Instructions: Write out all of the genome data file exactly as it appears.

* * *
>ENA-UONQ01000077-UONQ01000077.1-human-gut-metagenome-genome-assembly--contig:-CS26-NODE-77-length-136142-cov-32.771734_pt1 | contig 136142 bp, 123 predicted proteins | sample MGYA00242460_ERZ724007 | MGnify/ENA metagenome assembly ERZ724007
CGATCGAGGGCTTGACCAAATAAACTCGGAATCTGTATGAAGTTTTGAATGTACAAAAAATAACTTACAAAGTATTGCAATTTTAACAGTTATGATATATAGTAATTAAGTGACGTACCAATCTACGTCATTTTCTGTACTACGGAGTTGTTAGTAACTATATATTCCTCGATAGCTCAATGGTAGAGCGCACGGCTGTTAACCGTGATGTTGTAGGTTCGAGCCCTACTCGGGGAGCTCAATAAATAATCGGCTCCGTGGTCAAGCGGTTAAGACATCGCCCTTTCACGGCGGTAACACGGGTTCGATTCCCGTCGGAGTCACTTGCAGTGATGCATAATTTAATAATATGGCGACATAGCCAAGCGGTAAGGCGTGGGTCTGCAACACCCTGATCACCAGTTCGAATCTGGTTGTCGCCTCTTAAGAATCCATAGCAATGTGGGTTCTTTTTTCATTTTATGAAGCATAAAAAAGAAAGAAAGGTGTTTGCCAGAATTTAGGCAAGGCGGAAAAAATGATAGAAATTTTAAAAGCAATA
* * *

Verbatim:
>ENA-UONQ01000077-UONQ01000077.1-human-gut-metagenome-genome-assembly--contig:-CS26-NODE-77-length-136142-cov-32.771734_pt1 | contig 136142 bp, 123 predicted proteins | sample MGYA00242460_ERZ724007 | MGnify/ENA metagenome assembly ERZ724007
CGATCGAGGGCTTGACCAAATAAACTCGGAATCTGTATGAAGTTTTGAATGTACAAAAAATAACTTACAAAGTATTGCAATTTTAACAGTTATGATATATAGTAATTAAGTGACGTACCAATCTACGTCATTTTCTGTACTACGGAGTTGTTAGTAACTATATATTCCTCGATAGCTCAATGGTAGAGCGCACGGCTGTTAACCGTGATGTTGTAGGTTCGAGCCCTACTCGGGGAGCTCAATAAATAATCGGCTCCGTGGTCAAGCGGTTAAGACATCGCCCTTTCACGGCGGTAACACGGGTTCGATTCCCGTCGGAGTCACTTGCAGTGATGCATAATTTAATAATATGGCGACATAGCCAAGCGGTAAGGCGTGGGTCTGCAACACCCTGATCACCAGTTCGAATCTGGTTGTCGCCTCTTAAGAATCCATAGCAATGTGGGTTCTTTTTTCATTTTATGAAGCATAAAAAAGAAAGAAAGGTGTTTGCCAGAATTTAGGCAAGGCGGAAAAAATGATAGAAATTTTAAAAGCAATA